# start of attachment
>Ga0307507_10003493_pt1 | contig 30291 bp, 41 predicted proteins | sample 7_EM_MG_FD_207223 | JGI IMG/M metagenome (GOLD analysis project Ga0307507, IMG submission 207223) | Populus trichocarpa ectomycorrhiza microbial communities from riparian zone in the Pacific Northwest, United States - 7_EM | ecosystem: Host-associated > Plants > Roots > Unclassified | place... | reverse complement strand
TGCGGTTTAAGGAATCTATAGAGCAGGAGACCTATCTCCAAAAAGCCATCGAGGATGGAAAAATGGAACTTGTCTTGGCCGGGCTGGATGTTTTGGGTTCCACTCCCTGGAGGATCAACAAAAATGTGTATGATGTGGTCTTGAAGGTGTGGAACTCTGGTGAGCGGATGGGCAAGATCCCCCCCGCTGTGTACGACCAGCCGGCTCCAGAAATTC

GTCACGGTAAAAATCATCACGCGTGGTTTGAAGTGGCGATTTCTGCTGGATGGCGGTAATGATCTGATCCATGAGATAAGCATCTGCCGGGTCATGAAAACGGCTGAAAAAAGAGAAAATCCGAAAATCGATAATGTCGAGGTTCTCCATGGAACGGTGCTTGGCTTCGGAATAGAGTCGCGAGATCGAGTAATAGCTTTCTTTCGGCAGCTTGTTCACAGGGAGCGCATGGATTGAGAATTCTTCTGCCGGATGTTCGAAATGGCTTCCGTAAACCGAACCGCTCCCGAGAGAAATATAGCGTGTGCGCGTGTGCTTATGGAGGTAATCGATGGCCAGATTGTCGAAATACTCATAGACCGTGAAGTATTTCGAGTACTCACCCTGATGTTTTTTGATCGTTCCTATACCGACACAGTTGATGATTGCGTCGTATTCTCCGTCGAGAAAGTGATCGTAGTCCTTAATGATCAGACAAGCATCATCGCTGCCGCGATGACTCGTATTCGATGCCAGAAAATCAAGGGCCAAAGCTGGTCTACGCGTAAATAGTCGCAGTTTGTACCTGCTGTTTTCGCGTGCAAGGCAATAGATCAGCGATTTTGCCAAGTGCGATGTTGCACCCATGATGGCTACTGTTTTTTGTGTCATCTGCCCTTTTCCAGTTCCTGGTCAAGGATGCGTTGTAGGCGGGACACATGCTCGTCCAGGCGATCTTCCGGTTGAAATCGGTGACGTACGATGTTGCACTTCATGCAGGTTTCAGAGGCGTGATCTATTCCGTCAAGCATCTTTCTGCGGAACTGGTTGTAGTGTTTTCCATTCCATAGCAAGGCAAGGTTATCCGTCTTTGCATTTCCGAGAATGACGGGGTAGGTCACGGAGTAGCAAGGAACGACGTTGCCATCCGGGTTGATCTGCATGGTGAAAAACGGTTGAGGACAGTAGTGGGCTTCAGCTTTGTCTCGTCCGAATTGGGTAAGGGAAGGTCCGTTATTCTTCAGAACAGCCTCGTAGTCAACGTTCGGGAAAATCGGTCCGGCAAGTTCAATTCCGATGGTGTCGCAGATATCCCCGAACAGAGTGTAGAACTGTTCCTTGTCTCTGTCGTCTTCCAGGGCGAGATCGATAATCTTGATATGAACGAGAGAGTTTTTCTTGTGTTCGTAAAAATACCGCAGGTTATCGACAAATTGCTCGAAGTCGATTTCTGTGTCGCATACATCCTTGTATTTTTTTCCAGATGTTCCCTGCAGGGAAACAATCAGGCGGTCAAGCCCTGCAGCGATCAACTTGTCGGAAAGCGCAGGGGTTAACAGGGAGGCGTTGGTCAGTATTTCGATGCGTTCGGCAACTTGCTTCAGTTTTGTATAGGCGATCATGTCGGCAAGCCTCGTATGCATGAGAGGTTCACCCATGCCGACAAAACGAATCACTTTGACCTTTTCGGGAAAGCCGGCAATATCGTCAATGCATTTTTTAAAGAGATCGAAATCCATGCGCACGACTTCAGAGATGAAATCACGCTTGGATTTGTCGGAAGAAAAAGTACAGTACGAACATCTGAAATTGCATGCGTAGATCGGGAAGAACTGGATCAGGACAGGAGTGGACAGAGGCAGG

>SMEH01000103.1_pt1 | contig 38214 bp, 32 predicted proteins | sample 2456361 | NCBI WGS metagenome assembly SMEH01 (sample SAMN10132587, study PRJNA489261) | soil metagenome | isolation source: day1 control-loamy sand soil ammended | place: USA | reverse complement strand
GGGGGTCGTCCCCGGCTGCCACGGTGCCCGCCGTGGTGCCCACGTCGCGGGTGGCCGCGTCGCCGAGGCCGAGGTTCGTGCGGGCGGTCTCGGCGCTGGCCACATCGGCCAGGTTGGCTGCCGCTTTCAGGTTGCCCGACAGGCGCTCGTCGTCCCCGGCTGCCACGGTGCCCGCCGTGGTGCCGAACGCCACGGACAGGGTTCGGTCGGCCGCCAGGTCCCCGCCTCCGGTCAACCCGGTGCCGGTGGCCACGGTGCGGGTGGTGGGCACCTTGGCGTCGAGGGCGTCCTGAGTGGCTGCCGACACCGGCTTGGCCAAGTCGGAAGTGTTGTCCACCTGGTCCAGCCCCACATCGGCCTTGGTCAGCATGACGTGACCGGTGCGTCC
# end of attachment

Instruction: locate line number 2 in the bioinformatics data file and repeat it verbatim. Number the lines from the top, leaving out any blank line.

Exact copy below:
TGCGGTTTAAGGAATCTATAGAGCAGGAGACCTATCTCCAAAAAGCCATCGAGGATGGAAAAATGGAACTTGTCTTGGCCGGGCTGGATGTTTTGGGTTCCACTCCCTGGAGGATCAACAAAAATGTGTATGATGTGGTCTTGAAGGTGTGGAACTCTGGTGAGCGGATGGGCAAGATCCCCCCCGCTGTGTACGACCAGCCGGCTCCAGAAATTC